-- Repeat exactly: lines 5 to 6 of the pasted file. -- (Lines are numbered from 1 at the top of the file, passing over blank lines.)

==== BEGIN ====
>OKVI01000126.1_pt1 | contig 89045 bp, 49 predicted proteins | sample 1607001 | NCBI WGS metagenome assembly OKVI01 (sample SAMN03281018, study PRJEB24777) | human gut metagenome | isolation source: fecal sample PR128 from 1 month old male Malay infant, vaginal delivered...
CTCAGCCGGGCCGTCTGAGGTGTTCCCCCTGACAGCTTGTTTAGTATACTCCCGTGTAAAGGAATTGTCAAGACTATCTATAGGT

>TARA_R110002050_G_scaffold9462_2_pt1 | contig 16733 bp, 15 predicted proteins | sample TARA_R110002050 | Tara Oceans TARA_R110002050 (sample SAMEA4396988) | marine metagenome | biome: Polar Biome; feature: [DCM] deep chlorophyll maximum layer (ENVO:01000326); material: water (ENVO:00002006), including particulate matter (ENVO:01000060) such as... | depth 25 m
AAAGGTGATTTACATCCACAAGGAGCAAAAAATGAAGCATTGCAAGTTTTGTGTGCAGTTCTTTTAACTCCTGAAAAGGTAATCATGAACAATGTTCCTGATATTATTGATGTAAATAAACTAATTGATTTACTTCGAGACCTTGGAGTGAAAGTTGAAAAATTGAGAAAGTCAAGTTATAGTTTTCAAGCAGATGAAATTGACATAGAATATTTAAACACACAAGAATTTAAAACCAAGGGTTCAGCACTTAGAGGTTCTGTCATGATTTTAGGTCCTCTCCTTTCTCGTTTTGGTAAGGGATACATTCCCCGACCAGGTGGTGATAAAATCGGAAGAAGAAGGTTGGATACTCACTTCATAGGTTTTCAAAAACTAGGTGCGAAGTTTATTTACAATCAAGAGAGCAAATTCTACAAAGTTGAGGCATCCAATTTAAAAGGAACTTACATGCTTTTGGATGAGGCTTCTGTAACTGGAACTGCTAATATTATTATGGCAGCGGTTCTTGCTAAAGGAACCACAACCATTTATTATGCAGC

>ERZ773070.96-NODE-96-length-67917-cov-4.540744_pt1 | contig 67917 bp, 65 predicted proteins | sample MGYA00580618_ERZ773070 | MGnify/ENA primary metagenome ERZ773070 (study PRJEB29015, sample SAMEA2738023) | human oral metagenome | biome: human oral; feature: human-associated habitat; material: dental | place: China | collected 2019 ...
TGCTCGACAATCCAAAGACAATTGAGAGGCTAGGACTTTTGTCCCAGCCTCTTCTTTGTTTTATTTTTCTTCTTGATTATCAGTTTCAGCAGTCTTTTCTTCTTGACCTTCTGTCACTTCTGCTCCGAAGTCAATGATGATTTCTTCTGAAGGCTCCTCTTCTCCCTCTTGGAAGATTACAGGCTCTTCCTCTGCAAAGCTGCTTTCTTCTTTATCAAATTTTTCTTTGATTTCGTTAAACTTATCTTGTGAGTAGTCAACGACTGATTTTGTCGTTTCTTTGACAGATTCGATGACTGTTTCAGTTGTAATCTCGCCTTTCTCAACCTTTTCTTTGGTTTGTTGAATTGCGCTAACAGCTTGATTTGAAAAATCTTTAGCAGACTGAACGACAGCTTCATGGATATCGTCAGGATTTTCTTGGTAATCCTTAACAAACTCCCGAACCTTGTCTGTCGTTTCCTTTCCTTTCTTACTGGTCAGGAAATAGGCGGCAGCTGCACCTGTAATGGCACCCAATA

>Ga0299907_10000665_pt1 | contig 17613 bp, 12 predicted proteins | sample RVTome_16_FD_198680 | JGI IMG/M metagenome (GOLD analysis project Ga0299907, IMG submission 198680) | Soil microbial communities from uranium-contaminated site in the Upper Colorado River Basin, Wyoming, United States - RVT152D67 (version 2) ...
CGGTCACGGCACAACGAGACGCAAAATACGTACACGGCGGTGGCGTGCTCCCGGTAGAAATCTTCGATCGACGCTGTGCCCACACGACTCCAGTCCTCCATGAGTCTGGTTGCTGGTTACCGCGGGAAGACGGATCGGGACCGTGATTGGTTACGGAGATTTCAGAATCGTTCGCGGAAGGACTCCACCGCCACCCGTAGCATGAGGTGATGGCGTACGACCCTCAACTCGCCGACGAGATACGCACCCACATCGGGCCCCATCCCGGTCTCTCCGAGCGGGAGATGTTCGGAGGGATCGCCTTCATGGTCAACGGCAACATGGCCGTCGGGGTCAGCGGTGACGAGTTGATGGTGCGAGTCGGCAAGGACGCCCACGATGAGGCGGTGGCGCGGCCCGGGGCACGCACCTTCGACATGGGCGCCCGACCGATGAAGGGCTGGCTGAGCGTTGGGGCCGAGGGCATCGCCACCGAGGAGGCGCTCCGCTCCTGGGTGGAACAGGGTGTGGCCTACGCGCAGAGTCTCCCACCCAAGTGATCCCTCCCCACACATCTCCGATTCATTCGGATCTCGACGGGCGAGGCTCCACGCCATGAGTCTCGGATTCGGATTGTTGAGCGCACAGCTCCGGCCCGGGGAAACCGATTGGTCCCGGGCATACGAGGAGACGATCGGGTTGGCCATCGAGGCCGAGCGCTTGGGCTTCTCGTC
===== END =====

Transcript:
>ERZ773070.96-NODE-96-length-67917-cov-4.540744_pt1 | contig 67917 bp, 65 predicted proteins | sample MGYA00580618_ERZ773070 | MGnify/ENA primary metagenome ERZ773070 (study PRJEB29015, sample SAMEA2738023) | human oral metagenome | biome: human oral; feature: human-associated habitat; material: dental | place: China | collected 2019 ...
TGCTCGACAATCCAAAGACAATTGAGAGGCTAGGACTTTTGTCCCAGCCTCTTCTTTGTTTTATTTTTCTTCTTGATTATCAGTTTCAGCAGTCTTTTCTTCTTGACCTTCTGTCACTTCTGCTCCGAAGTCAATGATGATTTCTTCTGAAGGCTCCTCTTCTCCCTCTTGGAAGATTACAGGCTCTTCCTCTGCAAAGCTGCTTTCTTCTTTATCAAATTTTTCTTTGATTTCGTTAAACTTATCTTGTGAGTAGTCAACGACTGATTTTGTCGTTTCTTTGACAGATTCGATGACTGTTTCAGTTGTAATCTCGCCTTTCTCAACCTTTTCTTTGGTTTGTTGAATTGCGCTAACAGCTTGATTTGAAAAATCTTTAGCAGACTGAACGACAGCTTCATGGATATCGTCAGGATTTTCTTGGTAATCCTTAACAAACTCCCGAACCTTGTCTGTCGTTTCCTTTCCTTTCTTACTGGTCAGGAAATAGGCGGCAGCTGCACCTGTAATGGCACCCAATA